The roles of acetotrophic and hydrogenotrophic methanogens during anaerobic conversion of biomass to methane: a review

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Abstract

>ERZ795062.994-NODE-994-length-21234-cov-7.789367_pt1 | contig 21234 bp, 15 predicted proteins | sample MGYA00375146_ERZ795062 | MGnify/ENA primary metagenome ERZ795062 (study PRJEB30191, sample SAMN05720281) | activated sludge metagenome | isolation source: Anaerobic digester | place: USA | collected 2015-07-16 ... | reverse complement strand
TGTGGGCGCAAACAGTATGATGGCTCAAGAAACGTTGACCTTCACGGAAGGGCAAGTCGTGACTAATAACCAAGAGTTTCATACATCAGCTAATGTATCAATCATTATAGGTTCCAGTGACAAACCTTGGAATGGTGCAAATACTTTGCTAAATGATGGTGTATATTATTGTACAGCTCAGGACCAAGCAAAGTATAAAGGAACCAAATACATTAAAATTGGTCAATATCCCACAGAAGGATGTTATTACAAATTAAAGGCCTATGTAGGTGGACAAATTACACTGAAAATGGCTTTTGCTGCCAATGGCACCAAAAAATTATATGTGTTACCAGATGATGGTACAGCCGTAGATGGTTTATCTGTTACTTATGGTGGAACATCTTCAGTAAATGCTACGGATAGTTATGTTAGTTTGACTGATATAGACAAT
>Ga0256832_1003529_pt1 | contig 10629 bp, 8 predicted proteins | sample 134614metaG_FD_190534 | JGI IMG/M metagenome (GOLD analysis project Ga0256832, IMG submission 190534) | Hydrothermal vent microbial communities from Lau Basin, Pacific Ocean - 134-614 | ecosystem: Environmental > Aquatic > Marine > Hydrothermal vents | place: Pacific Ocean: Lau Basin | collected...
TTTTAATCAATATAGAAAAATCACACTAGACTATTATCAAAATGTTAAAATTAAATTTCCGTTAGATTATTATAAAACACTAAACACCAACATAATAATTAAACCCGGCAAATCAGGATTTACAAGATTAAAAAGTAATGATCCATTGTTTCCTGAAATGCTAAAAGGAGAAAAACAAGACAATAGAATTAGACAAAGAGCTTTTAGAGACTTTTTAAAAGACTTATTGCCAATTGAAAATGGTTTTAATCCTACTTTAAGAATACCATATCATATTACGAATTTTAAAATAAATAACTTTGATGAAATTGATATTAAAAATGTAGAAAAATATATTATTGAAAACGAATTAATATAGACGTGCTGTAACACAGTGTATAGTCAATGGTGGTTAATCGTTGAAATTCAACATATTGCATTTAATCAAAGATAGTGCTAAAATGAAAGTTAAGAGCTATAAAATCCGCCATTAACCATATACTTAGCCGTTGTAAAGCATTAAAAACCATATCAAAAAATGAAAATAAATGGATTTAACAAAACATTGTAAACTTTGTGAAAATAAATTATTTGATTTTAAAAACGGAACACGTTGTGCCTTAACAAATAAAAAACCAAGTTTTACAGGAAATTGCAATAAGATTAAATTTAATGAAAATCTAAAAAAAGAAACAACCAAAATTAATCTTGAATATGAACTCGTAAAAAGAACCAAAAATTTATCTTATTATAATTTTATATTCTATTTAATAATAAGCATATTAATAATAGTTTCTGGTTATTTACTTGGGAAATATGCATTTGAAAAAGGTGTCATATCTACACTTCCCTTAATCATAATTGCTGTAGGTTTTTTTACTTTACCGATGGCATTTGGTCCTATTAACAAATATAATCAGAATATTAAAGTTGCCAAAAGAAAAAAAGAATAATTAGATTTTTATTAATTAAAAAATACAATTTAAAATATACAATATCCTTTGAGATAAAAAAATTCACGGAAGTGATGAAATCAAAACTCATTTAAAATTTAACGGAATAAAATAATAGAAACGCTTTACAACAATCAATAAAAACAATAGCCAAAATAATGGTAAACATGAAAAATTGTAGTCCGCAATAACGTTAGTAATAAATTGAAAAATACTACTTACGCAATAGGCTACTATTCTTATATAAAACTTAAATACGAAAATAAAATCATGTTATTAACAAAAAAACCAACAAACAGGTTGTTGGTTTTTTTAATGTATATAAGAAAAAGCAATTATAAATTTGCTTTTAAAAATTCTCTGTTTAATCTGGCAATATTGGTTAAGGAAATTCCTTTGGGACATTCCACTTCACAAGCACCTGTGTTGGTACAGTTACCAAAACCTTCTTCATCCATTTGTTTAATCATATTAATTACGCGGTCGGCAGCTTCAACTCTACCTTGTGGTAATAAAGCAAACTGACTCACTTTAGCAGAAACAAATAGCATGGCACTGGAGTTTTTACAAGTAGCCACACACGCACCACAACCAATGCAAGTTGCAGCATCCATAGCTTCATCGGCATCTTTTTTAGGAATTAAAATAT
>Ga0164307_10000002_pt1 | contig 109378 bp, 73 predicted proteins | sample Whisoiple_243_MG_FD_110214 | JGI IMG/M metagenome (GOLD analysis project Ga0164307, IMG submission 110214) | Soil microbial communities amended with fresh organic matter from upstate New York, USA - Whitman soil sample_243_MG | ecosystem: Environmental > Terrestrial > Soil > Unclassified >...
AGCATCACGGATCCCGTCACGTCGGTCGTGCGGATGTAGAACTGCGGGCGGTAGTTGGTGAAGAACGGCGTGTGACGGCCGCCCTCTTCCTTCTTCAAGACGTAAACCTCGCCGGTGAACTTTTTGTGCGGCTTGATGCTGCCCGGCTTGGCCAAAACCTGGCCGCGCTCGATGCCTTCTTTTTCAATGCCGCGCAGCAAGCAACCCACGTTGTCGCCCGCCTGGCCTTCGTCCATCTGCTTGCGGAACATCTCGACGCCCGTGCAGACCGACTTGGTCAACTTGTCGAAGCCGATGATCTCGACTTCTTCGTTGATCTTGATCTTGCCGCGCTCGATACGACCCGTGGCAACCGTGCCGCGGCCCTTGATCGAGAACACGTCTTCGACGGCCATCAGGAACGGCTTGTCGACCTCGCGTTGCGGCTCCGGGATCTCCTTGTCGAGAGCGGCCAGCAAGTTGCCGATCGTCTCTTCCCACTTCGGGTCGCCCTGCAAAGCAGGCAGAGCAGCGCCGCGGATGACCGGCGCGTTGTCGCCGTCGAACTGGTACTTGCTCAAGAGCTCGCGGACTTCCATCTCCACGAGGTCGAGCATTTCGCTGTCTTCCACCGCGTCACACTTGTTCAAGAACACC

Among different conversion processes for biomass, biological anaerobic digestion is one of the most economic ways to produce biogas from various biomass substrates. In addition to hydrolysis of polymeric substances, the activity and performance of the methanogenic bacteria is of paramount importance during methanogenesis. The aim of this paper is primarily to review the recent literature about the occurrence of both acetotrophic and hydrogenotrophic methanogens during anaerobic conversion of particulate biomass to methane (not wastewater treatment), while this review does not cover the activity of the acetate oxidizing bacteria. Both acetotrophic and hydrogenotrophic methanogens are essential for the last step of methanogenesis, but the reports about their roles during this phase of the process are very limited. Despite, some conclusions can still be drawn. At low concentrations of acetate, normally filamentous Methanosaeta species dominate, e.g., often observed in sewage sludge. Apparently, high concentrations of toxic ionic agents, like ammonia, hydrogen sulfide (H2S) and volatile fatty acids (VFA), inhibit preferably Methanosaetaceae and especially allow the growth of Methanosarcina species consisting of irregular cell clumps, e.g., in cattle manure. Thermophilic conditions can favour rod like or coccoid hydrogenotrophic methanogens. Thermophilic Methanosarcina species were also observed, but not thermophilic Methanosaetae. Other environmental factors could favour hydrogentrophic bacteria, e.g., short or low retention times in a biomass reactor. However, no general rules regarding process parameters could be derivated at the moment, which favours hydrogenotrophic methanogens. Presumably, it depends only on the hydrogen concentration, which is generally not mentioned in the literature.